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Tyson Chandler, Home at Last

November 12th, 2018 · No Comments · Basketball, Lakers, Sports Journalism

I saw the high school basketball debut of California native Tyson Chandler. Not many people can say that, because among the material I filed on deadline that night, December 2, 1997, is a note about how the Compton College gym was pretty much empty.

Chandler was a 15-year-old freshman and, more importantly, already 6-foot-11. But he did not dominate his first game. He didn’t even start. He came off the Compton Dominguez bench to score five points, two on a “sorta dunk” (as he put it), take three rebounds and block three shots in 13 minutes of a 53-42 victory over Perris.

I was there because the previous season Chandler had played for Arrowview Middle School, in San Bernardino, where I was sports editor, and if he had moved on with his Arrowview teammates he would have been The Biggest Man on Campus in the city, and our newspaper had suggested, as did many officials in the local school district there, that Chandler would be better off going to high school in San Bernardino.

But, one thing we can say without hesitation: Prospective professional athletes should not take career advice from journalists. Or, as it turns out, school officials.

Had Chandler stuck around at, say, San Bernardino High School, he would not have seen the caliber of opposition he typically encountered as a player for Dominguez, at the time one of the leading (and best-supported, by Nike) prep basketball programs in the nation.

After four years at Dominguez, Chandler went directly to the NBA (no one-and-done required, back then), the No. 2 pick in the 2001 draft, behind only the epic underachiever Kwame Brown, and a few weeks later began earning what has, over 18 seasons, amounted to something north of $180 million.

At 36, he is nearing the end of his career, but the Lakers (or LeBron James) decided the team needed another rim protector, to ease the load on the surprisingly effective JaVale McGee, and signed Chandler after the Phoenix Suns released him.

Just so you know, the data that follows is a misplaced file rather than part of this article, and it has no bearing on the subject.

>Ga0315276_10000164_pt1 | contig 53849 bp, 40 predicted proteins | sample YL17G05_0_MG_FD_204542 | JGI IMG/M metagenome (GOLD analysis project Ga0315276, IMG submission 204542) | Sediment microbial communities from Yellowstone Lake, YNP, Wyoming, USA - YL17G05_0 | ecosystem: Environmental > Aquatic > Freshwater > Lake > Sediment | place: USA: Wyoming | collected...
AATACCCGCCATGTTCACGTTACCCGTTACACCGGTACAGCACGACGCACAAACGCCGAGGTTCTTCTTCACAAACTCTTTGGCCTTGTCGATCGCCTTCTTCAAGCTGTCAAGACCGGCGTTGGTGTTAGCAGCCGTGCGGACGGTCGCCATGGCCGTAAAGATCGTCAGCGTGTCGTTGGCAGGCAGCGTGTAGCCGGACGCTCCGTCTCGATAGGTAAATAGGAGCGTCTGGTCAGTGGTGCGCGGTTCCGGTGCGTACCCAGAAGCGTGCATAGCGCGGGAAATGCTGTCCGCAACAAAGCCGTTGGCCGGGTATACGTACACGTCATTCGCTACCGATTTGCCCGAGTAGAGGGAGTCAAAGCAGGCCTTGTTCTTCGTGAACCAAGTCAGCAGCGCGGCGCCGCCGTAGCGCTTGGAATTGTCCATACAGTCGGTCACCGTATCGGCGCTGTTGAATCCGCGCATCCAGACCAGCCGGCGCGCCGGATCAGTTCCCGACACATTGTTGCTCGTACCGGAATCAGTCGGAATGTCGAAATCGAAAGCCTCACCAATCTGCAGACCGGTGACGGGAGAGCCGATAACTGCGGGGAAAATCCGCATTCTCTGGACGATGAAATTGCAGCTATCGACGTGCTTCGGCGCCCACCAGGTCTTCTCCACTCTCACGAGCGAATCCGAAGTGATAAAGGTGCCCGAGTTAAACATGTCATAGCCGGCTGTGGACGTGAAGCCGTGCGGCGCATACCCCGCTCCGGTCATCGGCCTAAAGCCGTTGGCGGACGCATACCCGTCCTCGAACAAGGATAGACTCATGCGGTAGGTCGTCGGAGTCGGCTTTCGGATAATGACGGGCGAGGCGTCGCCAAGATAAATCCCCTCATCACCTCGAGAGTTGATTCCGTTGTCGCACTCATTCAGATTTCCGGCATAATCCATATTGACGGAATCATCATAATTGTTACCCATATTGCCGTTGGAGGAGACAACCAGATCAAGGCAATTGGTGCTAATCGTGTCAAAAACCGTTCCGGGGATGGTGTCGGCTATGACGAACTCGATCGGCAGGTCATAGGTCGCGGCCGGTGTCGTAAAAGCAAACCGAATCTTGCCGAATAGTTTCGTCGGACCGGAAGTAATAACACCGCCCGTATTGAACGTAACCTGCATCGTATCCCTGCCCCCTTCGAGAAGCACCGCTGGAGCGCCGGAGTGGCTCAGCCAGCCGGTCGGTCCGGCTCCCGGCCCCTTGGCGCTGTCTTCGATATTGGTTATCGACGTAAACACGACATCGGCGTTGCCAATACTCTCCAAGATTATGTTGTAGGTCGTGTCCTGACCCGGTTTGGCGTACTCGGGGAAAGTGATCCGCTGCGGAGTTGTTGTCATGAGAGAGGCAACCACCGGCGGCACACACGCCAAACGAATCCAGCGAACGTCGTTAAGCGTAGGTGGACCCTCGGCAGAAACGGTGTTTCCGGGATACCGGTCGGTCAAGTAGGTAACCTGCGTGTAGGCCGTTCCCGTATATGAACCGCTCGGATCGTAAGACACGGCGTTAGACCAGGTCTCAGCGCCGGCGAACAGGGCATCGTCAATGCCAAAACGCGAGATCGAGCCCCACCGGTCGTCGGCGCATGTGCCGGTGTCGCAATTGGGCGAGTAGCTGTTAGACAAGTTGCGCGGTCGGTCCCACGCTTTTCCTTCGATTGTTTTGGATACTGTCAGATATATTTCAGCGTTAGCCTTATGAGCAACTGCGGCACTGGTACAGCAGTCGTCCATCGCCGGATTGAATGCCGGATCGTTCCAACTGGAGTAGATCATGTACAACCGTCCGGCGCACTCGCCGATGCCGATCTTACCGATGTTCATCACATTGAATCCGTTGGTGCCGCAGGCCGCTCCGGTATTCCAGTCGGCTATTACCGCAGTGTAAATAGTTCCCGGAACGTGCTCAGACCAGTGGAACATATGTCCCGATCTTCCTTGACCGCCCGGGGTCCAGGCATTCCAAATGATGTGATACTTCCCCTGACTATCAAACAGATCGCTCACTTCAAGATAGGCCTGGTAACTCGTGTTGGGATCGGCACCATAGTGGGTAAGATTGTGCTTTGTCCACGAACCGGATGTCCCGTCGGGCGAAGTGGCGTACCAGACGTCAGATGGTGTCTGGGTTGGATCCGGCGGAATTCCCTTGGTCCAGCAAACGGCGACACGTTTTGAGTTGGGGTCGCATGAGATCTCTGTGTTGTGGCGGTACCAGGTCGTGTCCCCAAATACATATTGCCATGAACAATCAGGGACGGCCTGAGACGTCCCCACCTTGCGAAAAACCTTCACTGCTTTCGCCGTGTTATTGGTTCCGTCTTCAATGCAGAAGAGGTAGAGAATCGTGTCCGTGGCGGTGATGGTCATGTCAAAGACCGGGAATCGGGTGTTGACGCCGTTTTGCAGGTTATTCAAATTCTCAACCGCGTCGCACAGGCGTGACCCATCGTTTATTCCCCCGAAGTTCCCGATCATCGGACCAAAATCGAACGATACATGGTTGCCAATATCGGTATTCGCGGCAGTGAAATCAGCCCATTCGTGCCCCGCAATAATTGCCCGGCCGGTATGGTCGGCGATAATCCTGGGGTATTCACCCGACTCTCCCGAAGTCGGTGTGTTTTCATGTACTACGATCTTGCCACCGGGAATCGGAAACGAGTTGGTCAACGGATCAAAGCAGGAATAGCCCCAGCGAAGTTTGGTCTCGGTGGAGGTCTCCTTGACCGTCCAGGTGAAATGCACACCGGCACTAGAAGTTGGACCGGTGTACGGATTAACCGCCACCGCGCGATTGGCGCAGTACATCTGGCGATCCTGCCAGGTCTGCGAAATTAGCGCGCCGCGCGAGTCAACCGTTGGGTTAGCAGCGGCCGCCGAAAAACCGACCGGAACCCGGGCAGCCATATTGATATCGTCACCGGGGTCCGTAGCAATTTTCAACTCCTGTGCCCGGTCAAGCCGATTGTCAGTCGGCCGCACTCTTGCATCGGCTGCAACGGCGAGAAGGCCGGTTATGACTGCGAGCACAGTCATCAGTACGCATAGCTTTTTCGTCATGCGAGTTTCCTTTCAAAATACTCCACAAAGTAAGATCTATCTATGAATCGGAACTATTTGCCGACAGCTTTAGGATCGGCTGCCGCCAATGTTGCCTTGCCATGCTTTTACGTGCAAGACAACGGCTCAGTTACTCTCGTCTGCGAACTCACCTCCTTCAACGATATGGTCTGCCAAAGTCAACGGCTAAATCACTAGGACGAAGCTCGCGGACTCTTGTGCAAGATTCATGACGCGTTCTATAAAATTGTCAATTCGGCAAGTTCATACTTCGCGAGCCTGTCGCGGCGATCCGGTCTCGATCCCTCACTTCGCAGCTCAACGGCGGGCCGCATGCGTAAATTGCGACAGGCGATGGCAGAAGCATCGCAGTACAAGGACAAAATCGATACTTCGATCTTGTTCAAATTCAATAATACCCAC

(Conspiracy alert: The general manager of the Suns is James Jones, who won three NBA titles playing with LeBron and, lookie here, the Suns gave up the the veteran channeling Yoda to the club’s rookie center Deandre Ayton, also the No. 1 pick in the 2018 draft. And the Lakers snapped up Chandler the next day. Hmm.)

And, so far, after three games, all of them Lakers victories with Chandler’s fingerprints on them, he has come “home”, after all.

Chandler was born in Hanford, a town in California’s sprawling Central Valley known for cotton, white corn, alfalfa, etc. It seems Young Tyson lived a genuinely rural existence.

When he was 13, Tyson and his mother moved south to San Bernardino, and by then scouts and shoe-company agents were following his every move, and the consensus of the basketball wonks was he ought to go to Dominguez, which at the time was led by Tayshaun Prince, who would become an NBA fixture, mostly for the championship-winning Detroit Pistons of the mid-2000s.

In his first game with the Lakers, Chandler played 21 minutes and took nine rebounds, while also handling his usual duties on defense, clogging the lane and altering shots, and two of his rebounds came off the offensive glass in the final minute, helping the Lakers keep the Minnesota Timberwolves at bay in a 114-110 victory.

And Chandler seemed a bit emotional, when it was over. Being “home” and contributing to the team he followed when he was a kid.

After the game, and after the lusty cheers he received from Lakers fans, he told reporters: “I love this city the way they love me. When you’re homegrown from here and going to high school and all that and you’ve had these same fans, and now you represent the jersey that everybody has been cheering for their entire lives, you kind of become one.

“I’ve been on the other side and played the villain. Now it’s great to be on this side and actually rep them.”

Chandler has had an interesting career. Typically, if a 7-footer goes No. 2 in the draft, it can be assumed he will score a lot of points. Chandler, however, has been a defense-first guy throughout, never averaging even 12 points a game during his seven-team career, but being acknowledged as being one of the best at what he does … which included being the tower of defense in the paint during the 2011 Dallas Mavericks run to an NBA title.

Now he’s in Los Angeles, pulling on the same end of the rope as LeBron James and the Lakers and their fans, and it feels kinda nice.



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